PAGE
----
Pets As Therapy’s Read2Dogs scheme interested me particularly because of my own history with working with children. I was a playgroup assistant and registered childminder  for 10 years. My own children are grown up and my two grandchildren live about three hours away. I missed being around young children. As a mum of a dyslexic child, I know how some children struggle with reading, and can find reading to an adult daunting. But most children will happily read to dogs – that’s why it’s such a great scheme, making reading into an enjoyable experience rather than one to be dreaded. 

What is a typical visit like?

We visit a local primary school called Mengham Infants, on Hayling Island where we live. As soon as Ted sees me put on my pets as therapy hoodie he knows we are off to school and he is so excited! We started off with a group of four or five Year 2 children who had been identified with different emotional or learning needs. It proved so popular that we started coming in two days a week so we could see some year one children too. 

Ted has his own small blanket that we take everywhere. If I put his blanket down he settles straight away, so the blanket comes with us on the visits. We’ll settle in the classroom or in the library, and the children come and see us in turns. They choose whether they want to sit next to him or on a beanbag. Then we start reading.

As soon as they start to read Ted will lie down, and he often falls asleep and snores (I always say that means he’s really enjoying his story!) I have had some stickers and book marks made which say ‘I read to Ted’ on them. When they have finished reading they choose what colour sticker they want and then they give Ted a treat. It’s a lovely routine that works very well.

Are there any children that Ted has made a particular difference to?

I have worked with several children who have been memorable but one comes to mind. A little girl had been bitten on the face by a dog and, understandably, was absolutely terrified of Ted. After lots of gentle encouragement she went from crying when we walked into the classroom to asking to read to him and even sitting next to him! We’ve also had a few children that have been a little nervous around dogs that we have encouraged to come and say hi.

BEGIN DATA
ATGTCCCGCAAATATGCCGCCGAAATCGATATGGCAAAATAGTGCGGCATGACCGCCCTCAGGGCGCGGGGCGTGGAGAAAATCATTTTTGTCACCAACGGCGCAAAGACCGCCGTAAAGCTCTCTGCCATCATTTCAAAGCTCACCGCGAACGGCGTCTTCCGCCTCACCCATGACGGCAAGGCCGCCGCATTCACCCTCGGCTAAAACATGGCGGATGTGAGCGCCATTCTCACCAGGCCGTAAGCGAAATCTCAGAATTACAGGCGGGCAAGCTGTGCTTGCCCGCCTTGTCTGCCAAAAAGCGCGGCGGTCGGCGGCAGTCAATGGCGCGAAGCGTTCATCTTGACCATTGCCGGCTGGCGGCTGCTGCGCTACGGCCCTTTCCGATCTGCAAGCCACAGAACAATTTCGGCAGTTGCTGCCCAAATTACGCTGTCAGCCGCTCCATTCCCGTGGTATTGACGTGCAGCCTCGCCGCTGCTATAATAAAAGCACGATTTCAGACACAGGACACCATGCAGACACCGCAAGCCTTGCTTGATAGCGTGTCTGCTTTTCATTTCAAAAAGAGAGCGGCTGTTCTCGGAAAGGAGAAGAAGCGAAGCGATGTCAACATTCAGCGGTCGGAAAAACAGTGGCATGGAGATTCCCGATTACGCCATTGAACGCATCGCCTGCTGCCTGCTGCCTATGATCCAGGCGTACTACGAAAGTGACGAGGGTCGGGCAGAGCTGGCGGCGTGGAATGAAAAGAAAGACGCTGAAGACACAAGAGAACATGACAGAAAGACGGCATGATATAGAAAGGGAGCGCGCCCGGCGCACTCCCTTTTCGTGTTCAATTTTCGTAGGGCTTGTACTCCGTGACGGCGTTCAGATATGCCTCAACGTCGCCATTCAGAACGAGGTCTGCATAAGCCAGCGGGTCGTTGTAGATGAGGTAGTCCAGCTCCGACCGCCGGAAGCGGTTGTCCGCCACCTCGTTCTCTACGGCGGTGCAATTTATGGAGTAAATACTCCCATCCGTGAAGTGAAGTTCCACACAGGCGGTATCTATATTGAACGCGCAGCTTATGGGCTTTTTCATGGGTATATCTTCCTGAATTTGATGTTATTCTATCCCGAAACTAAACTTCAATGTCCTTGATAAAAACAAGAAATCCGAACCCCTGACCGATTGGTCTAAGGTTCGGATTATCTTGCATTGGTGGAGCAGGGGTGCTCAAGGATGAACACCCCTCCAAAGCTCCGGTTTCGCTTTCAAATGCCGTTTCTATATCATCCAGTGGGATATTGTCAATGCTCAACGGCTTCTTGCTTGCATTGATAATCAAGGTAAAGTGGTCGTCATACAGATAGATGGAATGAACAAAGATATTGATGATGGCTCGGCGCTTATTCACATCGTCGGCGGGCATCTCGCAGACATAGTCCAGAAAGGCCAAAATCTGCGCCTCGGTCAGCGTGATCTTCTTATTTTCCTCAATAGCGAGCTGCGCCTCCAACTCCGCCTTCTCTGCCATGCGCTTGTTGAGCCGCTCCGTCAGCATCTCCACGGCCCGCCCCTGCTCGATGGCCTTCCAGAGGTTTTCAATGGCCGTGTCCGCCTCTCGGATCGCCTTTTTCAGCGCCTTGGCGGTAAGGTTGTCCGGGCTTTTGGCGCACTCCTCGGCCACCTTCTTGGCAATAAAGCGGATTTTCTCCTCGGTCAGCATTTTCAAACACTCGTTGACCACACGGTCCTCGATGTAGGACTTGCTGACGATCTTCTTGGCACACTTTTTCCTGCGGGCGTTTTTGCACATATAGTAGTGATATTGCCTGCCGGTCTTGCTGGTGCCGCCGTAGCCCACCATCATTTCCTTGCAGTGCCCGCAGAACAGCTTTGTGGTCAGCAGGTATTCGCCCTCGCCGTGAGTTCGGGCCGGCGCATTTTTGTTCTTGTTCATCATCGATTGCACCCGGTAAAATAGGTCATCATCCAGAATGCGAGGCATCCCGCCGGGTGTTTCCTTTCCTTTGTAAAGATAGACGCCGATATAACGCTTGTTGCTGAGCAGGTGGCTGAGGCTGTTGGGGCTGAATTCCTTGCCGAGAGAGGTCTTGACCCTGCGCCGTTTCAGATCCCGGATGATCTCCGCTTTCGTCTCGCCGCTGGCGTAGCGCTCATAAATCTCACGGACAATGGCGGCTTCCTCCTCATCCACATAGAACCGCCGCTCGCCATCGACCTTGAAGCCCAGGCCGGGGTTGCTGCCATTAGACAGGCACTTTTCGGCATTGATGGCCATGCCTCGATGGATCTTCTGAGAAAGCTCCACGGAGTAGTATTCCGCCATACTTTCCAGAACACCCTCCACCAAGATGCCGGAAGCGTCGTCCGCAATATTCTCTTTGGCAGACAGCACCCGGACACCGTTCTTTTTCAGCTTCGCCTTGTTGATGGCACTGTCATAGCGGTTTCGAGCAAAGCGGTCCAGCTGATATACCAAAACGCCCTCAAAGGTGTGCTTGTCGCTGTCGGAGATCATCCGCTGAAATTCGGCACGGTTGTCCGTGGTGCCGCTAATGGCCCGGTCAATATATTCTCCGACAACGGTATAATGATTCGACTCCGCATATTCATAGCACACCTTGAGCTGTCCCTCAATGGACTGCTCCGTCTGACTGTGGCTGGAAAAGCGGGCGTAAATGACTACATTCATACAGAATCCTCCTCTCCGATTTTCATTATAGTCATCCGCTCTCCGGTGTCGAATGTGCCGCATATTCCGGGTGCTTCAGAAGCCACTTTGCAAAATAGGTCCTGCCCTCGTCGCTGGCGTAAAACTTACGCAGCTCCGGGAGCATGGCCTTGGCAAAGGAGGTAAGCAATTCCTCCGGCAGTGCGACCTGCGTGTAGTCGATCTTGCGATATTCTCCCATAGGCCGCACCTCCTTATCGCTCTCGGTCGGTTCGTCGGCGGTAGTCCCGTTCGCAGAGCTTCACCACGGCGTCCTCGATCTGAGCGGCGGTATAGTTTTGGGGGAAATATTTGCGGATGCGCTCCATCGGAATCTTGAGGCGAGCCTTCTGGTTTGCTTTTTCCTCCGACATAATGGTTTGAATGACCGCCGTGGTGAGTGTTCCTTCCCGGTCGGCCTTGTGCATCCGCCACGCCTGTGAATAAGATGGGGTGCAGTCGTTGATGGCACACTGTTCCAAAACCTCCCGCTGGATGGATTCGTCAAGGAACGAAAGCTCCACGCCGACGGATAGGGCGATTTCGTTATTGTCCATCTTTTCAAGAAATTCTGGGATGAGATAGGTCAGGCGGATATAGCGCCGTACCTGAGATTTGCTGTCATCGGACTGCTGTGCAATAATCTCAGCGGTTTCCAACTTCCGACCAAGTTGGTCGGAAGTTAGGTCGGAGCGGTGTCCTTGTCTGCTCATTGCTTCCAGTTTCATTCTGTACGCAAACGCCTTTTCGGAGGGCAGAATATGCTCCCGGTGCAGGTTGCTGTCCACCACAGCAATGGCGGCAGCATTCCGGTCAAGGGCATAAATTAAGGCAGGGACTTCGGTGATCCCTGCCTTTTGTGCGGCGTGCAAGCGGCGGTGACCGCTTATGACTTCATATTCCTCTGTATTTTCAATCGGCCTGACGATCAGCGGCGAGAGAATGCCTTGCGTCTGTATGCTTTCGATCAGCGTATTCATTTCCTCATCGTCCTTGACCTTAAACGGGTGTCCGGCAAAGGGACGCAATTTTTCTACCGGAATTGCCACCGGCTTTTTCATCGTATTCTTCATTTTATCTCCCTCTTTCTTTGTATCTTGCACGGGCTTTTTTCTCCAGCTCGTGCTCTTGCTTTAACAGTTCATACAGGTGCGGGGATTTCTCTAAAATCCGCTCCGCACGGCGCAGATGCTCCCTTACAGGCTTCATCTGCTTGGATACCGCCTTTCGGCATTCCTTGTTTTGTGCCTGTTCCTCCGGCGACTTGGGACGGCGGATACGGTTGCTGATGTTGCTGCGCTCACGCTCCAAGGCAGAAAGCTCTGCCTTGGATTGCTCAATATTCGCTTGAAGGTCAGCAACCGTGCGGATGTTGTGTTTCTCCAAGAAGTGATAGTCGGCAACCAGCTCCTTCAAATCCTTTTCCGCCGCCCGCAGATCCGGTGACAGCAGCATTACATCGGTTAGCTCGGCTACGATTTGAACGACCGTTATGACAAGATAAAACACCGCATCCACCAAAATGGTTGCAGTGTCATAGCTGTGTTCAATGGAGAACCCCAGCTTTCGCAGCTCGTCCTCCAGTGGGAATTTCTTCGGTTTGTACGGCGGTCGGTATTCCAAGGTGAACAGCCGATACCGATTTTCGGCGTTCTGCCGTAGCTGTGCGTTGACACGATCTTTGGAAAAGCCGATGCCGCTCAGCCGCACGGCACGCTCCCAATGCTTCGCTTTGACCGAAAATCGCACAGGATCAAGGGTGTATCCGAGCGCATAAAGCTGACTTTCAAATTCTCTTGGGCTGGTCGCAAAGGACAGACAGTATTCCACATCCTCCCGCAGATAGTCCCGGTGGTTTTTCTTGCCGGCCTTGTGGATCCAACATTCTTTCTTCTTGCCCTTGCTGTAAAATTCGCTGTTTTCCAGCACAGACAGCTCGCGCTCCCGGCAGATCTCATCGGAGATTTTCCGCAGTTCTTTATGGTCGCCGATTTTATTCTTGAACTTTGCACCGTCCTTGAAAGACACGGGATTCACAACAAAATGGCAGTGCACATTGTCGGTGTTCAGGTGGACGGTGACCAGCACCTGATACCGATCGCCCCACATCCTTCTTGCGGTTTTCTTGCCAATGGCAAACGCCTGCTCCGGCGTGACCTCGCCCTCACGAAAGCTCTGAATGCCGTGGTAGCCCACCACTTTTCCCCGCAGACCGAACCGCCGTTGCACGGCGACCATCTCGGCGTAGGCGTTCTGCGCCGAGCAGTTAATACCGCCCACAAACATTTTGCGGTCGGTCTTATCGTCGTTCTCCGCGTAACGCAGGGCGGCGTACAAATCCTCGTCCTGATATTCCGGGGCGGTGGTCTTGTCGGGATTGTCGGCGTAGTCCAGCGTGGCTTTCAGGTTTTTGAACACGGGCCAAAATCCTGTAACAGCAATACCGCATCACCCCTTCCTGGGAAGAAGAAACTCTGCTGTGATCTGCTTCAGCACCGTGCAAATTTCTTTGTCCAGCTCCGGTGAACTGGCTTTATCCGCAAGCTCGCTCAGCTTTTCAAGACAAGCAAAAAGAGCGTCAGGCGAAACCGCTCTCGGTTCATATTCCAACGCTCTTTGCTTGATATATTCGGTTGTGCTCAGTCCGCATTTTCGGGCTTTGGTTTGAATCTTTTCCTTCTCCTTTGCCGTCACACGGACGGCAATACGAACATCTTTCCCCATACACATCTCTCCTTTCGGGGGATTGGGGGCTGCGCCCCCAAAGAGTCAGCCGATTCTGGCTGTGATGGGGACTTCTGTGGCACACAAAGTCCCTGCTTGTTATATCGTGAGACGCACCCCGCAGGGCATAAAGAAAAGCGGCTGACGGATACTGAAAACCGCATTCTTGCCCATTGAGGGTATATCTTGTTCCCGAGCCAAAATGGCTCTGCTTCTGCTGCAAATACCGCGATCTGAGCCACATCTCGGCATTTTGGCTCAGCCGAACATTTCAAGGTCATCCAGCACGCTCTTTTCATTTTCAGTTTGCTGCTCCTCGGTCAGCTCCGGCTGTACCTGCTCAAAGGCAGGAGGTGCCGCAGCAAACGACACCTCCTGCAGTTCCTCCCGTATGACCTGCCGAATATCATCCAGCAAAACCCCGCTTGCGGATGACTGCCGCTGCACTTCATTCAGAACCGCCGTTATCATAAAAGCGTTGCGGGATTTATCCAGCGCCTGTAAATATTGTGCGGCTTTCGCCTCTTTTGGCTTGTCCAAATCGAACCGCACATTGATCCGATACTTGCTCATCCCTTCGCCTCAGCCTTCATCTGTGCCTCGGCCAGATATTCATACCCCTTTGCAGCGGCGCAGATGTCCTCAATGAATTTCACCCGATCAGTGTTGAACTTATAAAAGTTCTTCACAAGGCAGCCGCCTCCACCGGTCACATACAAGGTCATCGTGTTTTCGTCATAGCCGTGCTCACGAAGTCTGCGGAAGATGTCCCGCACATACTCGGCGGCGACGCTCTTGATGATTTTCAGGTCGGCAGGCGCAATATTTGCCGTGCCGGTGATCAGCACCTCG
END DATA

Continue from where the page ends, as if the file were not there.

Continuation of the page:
I love that our volunteering has had an impact on so many children, just by having a dog come to school. Juno, my young frenchie girl has recently been assessed and is now also a registered PAT dog and we’re planning to take her to care homes – she is a very cuddly girl and loves a fuss. 

Why is pet therapy important?

Most dogs are therapy dogs to their owners every single day. I’m so happy that I can share the love a dog can bring. It is known that stroking a dog can reduce stress and anxiety. My Ted is a special little dog and makes me so proud.


We would love to hear your stories about Pets As Therapy, whether you’re a volunteer, an establishment that works with us, or someone who has been visited by a PAT pet. To submit your story please contact marketing@monchu.uk.

We are also always looking for new recruits to carry on the incredible work that volunteers like Barry and Holly do. If you are interested in volunteering for Pets As Therapy, please fill out our application form, and we’ll be in touch.